One of the perks of writing for an audience of sharp readers is that your comments often raise questions that never had occurred to me. I always learn something new when I put a column together and more often than not, I learn something interesting from your feedback.
A case in point: a couple of weeks ago, a column about the dangers of so-called "ag-gag" laws mentioned an undercover investigation conducted by the Humane Society of the United States documenting abuse of Tennessee Walking Horses by a prominent trainer.
The point of the column was not to highlight the HSUS investigation, although the organization deserves credit for bringing the abuse to light. Instead, it was intended as a warning that undercover investigations would be next to impossible in a state with laws that criminalized clandestine reporting on animal abuse and other questionable farming practices.
I hadn’t intended to write about HSUS, but the organization became the focus of some of your comments. A few readers suggested that the year-long delay between the time the investigation was conducted (March through May 2011) and the release of the videotape to the public (May 2012) was evidence of bad faith on the part of HSUS.
It’s a good question. Was HSUS manipulating the timing for a financial or public relations advantage rather than for the good of the abused horses? A few days ago, I posed the question to Keith Dane, Director of Equine Protection for HSUS.
Promotion or Prosecution?
HSUS selected nationally known trainer Jackie McConnell as the target of the undercover investigation for two reasons: he had a record of winning at major shows and he had a record of federal Horse Protection Act violations.
The HSUS investigator began working for McConnell in March 2011 and remained at the stable for two months. Armed with easily hidden, state-of-the-art electronic equipment, she recorded "hundreds of hours" of video and audio tapes documenting rampant abuse of the horses in the guise of training.
"Our investigator was a ‘genuine’ employee during that time," Dane said. "She groomed horses, cleaned tack, mucked out stalls, everything the other employees did. The only work she didn’t do was anything that was illegal. It took time to gain a certain level of trust, which was necessary because she wanted to be able to engage the other employees. The investigation ended when she was asked to sore some of the horses."
The undercover work wrapped up in May; two months later, after the tapes were edited to a manageable size, HSUS officials met with federal prosecutors in Tennessee. The feds, who had no prior knowledge of the investigation, were "immediately interested."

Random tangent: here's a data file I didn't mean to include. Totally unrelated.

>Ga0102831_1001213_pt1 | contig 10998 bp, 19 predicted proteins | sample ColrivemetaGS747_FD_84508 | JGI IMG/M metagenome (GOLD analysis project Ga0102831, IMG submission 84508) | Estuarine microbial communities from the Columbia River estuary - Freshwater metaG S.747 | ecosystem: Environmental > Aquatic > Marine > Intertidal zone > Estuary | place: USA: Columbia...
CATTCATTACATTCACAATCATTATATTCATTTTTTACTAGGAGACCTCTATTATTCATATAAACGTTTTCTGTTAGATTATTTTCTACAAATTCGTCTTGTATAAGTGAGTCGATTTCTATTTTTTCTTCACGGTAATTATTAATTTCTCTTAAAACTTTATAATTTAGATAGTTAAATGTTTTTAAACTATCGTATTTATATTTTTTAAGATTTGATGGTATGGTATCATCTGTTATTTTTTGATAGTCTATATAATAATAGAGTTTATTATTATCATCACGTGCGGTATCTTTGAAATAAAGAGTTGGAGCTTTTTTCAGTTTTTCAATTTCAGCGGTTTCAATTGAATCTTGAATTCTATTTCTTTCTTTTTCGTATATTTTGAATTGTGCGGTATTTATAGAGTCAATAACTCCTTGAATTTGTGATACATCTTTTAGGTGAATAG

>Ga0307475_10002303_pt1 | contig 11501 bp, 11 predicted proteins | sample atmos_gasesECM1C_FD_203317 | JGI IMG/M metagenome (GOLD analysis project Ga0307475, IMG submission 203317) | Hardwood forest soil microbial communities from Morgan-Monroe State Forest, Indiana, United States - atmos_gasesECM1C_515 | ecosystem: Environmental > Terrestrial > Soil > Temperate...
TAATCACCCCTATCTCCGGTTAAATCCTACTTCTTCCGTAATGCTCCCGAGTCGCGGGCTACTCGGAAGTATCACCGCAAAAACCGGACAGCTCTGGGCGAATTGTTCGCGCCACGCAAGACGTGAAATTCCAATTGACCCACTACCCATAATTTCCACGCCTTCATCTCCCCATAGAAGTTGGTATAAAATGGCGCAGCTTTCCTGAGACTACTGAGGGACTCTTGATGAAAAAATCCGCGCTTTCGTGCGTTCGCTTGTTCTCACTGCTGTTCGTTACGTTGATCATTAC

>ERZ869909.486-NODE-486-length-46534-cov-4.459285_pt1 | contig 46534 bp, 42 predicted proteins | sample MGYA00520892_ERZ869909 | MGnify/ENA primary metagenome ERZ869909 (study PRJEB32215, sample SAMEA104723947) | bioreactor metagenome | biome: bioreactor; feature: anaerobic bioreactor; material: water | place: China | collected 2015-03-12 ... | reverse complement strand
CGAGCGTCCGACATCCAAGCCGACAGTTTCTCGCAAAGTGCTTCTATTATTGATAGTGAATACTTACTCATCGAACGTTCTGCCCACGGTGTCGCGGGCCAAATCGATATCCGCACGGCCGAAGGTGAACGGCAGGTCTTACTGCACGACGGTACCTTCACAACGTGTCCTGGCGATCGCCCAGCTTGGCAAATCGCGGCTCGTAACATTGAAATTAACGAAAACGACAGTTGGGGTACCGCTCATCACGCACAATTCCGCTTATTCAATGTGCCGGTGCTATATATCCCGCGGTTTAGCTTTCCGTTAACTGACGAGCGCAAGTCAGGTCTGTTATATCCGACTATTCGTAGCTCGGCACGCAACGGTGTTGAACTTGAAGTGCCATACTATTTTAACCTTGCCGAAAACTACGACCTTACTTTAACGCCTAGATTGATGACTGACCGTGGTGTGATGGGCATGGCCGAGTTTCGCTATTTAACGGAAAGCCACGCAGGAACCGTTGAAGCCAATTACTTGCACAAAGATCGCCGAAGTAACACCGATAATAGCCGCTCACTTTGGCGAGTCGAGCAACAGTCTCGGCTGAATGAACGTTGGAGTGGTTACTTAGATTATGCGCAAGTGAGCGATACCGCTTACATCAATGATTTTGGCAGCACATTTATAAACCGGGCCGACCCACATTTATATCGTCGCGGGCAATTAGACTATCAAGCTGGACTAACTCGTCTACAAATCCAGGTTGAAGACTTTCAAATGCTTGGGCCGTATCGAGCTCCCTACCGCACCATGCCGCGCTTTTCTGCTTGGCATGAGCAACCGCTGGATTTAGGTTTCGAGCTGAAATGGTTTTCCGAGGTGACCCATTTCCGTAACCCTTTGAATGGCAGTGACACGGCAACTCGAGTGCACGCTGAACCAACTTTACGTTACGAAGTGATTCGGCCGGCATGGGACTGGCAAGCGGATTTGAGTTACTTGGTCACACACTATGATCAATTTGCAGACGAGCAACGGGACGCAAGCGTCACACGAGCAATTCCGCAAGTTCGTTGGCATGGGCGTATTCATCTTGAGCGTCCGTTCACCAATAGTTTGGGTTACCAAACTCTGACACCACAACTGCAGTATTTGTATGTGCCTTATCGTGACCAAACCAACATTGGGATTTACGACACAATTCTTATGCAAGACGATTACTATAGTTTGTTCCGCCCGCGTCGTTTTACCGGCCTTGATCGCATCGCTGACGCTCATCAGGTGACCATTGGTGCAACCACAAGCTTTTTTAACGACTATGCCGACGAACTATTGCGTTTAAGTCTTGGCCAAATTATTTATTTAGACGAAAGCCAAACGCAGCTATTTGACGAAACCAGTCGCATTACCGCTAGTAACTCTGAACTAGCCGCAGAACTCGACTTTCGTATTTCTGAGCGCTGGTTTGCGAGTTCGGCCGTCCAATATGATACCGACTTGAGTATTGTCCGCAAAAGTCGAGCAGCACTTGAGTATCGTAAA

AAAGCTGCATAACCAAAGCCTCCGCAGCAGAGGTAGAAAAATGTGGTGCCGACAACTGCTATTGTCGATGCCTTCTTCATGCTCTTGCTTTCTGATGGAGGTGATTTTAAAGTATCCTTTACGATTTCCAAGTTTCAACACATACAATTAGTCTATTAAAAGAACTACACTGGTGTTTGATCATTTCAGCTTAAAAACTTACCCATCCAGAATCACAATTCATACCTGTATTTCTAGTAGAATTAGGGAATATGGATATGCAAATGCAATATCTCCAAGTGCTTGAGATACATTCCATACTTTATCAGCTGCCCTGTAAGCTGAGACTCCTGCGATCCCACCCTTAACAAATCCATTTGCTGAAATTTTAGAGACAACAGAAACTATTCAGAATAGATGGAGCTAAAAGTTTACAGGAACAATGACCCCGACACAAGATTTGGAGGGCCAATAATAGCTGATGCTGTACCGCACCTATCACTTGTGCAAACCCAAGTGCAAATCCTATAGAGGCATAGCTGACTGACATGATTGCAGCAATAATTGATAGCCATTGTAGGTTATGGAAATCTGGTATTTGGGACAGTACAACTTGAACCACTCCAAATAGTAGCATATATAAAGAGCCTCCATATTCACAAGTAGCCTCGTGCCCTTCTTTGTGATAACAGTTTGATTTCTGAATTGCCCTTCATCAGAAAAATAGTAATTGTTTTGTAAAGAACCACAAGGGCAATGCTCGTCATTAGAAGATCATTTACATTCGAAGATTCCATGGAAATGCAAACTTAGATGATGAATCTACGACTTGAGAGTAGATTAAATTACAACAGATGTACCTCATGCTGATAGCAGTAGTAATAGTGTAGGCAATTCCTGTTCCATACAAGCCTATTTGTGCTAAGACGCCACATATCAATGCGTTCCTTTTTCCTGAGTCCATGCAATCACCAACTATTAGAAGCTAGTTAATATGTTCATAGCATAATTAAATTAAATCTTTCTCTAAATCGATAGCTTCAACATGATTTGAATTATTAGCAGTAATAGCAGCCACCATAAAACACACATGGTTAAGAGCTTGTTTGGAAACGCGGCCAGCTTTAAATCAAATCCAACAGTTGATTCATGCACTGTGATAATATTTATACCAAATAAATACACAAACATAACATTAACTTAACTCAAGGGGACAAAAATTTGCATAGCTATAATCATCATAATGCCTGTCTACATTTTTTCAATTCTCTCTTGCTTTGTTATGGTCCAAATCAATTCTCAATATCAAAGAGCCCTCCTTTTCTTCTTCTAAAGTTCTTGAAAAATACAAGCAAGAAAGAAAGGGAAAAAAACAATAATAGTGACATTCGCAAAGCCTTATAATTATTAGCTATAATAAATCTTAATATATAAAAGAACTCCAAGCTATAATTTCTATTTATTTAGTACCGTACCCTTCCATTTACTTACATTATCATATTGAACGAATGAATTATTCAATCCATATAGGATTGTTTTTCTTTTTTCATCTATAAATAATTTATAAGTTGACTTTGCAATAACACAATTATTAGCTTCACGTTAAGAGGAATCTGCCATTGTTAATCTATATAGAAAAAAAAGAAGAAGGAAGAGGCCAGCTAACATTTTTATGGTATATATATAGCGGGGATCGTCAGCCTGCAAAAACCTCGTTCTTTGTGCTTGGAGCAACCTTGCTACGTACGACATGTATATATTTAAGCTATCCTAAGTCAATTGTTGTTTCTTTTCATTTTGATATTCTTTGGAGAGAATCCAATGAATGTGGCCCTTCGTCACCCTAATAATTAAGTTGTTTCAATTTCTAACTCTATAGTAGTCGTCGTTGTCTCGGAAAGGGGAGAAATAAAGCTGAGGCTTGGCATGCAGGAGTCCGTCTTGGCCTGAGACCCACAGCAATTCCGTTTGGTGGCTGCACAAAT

Material collected during the investigation remained under wraps from July 2011 until May 2012, while the federal prosecutors put together their case. A 52-count indictment came down in March 2012 and by mid-May McConnell indicated that he would plead guilty to conspiracy to violate the Horse Protection Act.
Even when a general agreement between the parties regarding McConnell’s guilty plea (the deal still must be approved by the judge in the case), prosecutors continued to pressure HSUS not to release the video and audio recordings to the public.
"We’ve had a long campaign against abuse in the Walking Horse industry," Dane said about the decision to go public. "We wanted to show that self-policing wasn’t working. This person wasn’t a backyard trainer. We wanted to show that soring was going on and that people were profiting from training and showing sored horses."
The Next Step
I asked Dane what needs to happen in the long-term:
"The industry needs to get out of self-regulation," he said. "The USDA needs adequate funding for enforcement, and there must be more severe penalties so there is a real deterrent in place."
It’s hard to argue with that.
HSUS doesn’t get everything right. Critics complain about too much secrecy and too little transparency in the organization’s finances, for example.
But staging an undercover investigation in the barn of a leading trainer working in the heart of Walking Horse country was a gutsy move for everyone involved. Without the evidence generated by the investigator and the cooperation between HSUS and federal prosecutors, no one would know what was happening behind McConnell’s stable gates. No one who cares, anyway.
Hats off to HSUS and the feds. They got it right.